Such advocates assert that the ratification and enforcement of ILO C189 would mean that migrant domestic workers would enjoy the same labour rights as other more 'masculine' fields as well as the citizens of their destination countries. An incomplete list of basic rights guaranteed by ILO C189 under Article 7 includes: maximum working hours; fixed minimum wages; paid leave; provision of food and accommodation; and weekly rest periods. Guaranteeing these rights to migrant domestic workers would not constitute repayment the embodied debt owed to them, but they are entitled to these rights as they are both workers and human beings.
Social effects of domestic work
As women currently dominate the domestic labor market throughout the world, they have learned to navigate the system of domestic work both in their own countries and abroad in order to maximize the benefits of entering the domestic labor market.
Among the disadvantages of working as a domestic worker is the fact that women working in this sector are working in an area often regarded as a private sphere. Feminist critics of women working in the domestic sphere argue that this woman dominated market is reinforcing gender inequalities by potentially creating mistress-servant relationships between domestic workers and their employers and continuing to put women in a position of lesser power. Other critics point out that working in a privatized sphere robs domestic workers of the advantages of more socialized work in the public sphere.
Additionally, domestic laborers face other disadvantages. Their isolation is increased by their invisibility in the public sphere and the repetitive, intangible nature of their work decreases its value, making the workers themselves more dispensable. The level of isolation women face also depends on the type of domestic work they are involved with. Live-in nannies for example may sacrifice much of their own independence and sometimes become increasingly isolated when they live with a family of which they are not part and away from their own.
While working in a dominantly female privatized world can prove disadvantageous for domestic workers, many women have learned how to help one other move upward economically. Women find that informal networks of friends and families are among the most successful and commonly used means of finding and securing jobs.
Without the security of legal protection, many women who work without the requisite identity or citizenship papers are vulnerable to abuse. Some have to perform tasks considered degrading showing a manifestation of employer power over worker powerlessness. Employing domestic work from foreign countries can perpetuate the idea that domestic or service work is reserved for other social or racial groups and plays into the stereotype that it is work for inferior groups of people.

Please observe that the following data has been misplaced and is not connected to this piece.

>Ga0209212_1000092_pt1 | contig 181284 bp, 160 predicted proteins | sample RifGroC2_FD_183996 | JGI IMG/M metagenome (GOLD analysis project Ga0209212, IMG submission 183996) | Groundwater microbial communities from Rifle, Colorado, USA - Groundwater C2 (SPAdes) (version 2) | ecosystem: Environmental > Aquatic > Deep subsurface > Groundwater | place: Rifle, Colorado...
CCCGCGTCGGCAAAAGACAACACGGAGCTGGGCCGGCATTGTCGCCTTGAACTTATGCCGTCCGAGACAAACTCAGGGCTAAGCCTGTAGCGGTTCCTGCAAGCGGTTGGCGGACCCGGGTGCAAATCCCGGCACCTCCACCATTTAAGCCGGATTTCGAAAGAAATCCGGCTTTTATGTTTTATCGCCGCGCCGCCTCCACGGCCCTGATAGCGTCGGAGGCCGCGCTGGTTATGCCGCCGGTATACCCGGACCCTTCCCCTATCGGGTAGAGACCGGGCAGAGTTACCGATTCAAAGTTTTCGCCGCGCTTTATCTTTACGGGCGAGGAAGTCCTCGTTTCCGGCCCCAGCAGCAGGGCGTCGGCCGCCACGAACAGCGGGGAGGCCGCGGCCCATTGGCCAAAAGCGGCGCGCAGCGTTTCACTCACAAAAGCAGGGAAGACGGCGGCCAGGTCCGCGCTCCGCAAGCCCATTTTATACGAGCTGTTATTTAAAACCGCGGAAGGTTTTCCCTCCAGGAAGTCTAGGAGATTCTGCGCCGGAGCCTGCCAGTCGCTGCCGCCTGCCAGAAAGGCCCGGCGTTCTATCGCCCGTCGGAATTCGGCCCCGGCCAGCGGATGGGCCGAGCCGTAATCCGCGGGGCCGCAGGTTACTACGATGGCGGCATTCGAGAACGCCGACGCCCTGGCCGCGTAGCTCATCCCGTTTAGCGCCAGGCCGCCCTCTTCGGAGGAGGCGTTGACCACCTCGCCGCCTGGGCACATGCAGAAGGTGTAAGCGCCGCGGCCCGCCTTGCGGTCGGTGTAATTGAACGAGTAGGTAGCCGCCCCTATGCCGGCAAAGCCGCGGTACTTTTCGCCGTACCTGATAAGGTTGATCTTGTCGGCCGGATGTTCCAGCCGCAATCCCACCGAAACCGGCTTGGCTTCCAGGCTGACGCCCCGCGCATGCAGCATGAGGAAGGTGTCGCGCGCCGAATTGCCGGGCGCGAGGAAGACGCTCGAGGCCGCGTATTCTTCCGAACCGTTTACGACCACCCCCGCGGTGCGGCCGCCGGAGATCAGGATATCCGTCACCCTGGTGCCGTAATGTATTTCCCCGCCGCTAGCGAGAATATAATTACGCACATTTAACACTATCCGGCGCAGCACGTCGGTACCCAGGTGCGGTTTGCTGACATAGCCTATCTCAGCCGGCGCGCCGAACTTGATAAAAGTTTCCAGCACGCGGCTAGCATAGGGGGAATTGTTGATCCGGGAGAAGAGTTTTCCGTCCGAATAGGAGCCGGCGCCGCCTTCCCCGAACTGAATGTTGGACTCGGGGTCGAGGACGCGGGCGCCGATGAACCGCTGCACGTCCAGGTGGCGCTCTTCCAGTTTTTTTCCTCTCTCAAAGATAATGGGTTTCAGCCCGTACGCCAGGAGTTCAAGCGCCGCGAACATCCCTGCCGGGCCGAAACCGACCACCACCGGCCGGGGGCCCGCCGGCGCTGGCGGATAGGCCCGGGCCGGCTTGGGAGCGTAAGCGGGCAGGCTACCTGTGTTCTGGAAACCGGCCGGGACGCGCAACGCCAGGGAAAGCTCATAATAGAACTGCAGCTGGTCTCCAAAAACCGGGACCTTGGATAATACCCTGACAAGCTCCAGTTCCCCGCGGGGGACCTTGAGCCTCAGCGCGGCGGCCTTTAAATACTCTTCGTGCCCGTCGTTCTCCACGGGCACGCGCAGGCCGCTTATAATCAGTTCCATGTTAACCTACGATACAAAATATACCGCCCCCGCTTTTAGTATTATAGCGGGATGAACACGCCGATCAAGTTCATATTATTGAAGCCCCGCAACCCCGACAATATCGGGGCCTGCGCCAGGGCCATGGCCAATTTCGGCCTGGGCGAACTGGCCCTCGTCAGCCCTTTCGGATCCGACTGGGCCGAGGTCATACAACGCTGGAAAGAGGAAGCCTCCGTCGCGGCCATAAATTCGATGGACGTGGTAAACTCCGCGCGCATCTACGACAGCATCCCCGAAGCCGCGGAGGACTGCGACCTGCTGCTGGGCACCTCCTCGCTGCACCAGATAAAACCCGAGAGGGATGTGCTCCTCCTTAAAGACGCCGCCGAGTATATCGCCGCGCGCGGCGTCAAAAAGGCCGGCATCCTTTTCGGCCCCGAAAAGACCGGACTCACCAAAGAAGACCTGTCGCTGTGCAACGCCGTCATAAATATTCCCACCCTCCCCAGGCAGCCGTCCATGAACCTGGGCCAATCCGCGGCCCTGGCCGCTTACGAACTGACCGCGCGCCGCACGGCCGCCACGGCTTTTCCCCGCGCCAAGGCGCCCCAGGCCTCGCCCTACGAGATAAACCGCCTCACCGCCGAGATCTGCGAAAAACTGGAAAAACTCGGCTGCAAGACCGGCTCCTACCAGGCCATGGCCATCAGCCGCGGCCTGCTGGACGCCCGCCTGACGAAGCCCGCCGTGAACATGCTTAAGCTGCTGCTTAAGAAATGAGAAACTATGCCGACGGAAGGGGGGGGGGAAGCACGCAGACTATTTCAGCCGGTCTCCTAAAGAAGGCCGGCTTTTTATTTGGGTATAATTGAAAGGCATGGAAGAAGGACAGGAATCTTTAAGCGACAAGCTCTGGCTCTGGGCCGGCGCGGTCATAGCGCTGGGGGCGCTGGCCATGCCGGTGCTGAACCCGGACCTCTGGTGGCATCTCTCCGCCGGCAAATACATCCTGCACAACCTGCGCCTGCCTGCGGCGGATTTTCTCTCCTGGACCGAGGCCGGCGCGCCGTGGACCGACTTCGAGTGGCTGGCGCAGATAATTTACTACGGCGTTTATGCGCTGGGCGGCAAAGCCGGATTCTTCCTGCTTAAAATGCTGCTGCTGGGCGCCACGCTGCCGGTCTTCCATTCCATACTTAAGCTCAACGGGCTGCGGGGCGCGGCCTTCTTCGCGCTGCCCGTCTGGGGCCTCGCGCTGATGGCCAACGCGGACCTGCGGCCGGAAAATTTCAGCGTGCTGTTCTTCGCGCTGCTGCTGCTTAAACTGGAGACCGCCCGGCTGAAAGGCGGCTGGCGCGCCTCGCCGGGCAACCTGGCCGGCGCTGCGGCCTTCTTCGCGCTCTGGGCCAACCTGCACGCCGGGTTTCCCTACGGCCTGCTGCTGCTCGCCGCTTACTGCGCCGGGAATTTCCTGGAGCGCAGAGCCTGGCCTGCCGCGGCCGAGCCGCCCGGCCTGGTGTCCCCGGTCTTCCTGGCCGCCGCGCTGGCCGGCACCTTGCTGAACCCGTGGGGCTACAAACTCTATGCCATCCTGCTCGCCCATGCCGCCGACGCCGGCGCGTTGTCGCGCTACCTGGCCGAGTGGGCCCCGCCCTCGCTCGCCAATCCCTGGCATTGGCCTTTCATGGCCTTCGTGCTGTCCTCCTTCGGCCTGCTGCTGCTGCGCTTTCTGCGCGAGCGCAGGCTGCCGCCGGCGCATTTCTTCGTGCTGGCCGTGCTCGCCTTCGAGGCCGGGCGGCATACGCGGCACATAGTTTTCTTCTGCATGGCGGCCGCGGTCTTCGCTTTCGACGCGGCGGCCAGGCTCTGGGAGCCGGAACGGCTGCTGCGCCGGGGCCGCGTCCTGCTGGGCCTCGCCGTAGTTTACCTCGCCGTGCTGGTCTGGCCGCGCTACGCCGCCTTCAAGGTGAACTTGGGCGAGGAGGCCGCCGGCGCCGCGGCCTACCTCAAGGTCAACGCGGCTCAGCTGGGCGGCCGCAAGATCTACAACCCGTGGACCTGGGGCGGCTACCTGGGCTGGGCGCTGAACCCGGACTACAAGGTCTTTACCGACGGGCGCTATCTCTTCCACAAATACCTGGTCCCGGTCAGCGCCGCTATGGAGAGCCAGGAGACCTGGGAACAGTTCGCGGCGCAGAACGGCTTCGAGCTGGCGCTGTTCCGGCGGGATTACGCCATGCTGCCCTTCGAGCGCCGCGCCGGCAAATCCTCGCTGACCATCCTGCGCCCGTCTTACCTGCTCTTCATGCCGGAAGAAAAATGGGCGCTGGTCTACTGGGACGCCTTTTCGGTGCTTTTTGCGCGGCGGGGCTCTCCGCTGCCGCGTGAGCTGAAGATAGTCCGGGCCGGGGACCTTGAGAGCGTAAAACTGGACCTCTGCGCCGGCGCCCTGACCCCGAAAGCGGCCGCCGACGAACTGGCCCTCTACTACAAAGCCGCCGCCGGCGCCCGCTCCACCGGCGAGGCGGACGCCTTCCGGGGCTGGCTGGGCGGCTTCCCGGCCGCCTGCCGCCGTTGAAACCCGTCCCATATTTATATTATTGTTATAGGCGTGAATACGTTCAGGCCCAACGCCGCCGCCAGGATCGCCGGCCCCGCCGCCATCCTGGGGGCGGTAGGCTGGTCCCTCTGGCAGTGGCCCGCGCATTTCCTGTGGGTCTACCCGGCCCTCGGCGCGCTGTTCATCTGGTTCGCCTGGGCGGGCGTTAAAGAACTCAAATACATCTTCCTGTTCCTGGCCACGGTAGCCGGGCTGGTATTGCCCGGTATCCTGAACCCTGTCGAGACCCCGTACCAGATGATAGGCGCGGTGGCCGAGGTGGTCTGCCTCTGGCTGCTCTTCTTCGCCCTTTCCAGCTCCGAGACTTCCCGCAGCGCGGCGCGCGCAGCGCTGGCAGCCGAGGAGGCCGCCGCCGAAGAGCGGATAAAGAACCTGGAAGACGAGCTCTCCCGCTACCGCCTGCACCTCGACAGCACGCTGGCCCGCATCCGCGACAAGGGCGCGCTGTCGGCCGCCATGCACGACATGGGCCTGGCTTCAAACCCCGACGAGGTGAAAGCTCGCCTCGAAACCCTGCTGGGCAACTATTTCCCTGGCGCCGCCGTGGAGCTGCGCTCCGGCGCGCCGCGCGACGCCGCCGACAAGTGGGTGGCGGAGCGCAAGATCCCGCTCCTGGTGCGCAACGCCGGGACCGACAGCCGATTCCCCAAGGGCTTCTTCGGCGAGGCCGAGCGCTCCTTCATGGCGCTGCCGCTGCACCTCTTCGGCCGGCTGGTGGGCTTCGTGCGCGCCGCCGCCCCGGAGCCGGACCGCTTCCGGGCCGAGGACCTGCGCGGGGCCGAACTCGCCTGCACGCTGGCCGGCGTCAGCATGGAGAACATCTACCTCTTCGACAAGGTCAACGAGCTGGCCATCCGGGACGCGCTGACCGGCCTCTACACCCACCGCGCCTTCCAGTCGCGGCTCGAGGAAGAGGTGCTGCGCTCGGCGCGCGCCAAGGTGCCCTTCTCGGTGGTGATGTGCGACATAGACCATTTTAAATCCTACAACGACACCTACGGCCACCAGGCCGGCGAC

Gaining employment in the domestic labor market can prove to be difficult for immigrant women. Many subcontract their services to more established women workers, creating an important apprenticeship type of learning experience that can produce better, more independent opportunities in the future. Women who work as domestic workers also gain some employment mobility. Once established they have the option of accepting jobs from multiple employers increasing their income and their experience and most importantly their ability to negotiate prices with their employers.
Trends in domestic work
The domestic work industry is currently dominated throughout the world by women.
While the domestic work industry is advantageous for women in that it provides them a sector that they have substantial access to, it can also prove to be disadvantageous by reinforcing gender inequality through the idea that domestic work is an industry that should be dominated by women. Within the domestic work industry the much smaller proportion of jobs that is occupied by men are not the same jobs that are typically occupied by women. Within the child care industry men make up only about 3–6% of all workers. Additionally, in the child care industry men are more likely to fill roles that are not domestic in nature but administrative such as a managerial role in a day care center.
While the domestic work industry was once believed to be an industry that belonged to a past type of society and did not belong in a modern world, trends are showing that although elements of the domestic work industry have been changing the industry itself has shown no signs of fading away, but only signs of transformation. There are several specific causes that are credited to continuing the cycle of the demand for domestic work. One of these causes is that with more women taking up full-time jobs, a dually employed household with children places a heavy burden on parents. It is argued however that this burden wouldn't result in the demand for outside domestic help if men and women were providing equal levels of effort in domestic work and child rearing within their own home.
The demand for domestic workers has also become largely fulfilled by migrant domestic workers from other countries who flock to wealthier nations to fulfill the demand for help at home. This trend of domestic workers flowing from poorer nations to richer nations creates a relationship that on some levels encourages the liberation of one group of people at the expense of the exploitation of another. Although domestic work has far from begun to fade from society, the demand for it and the people who fill that demand has changed drastically over time.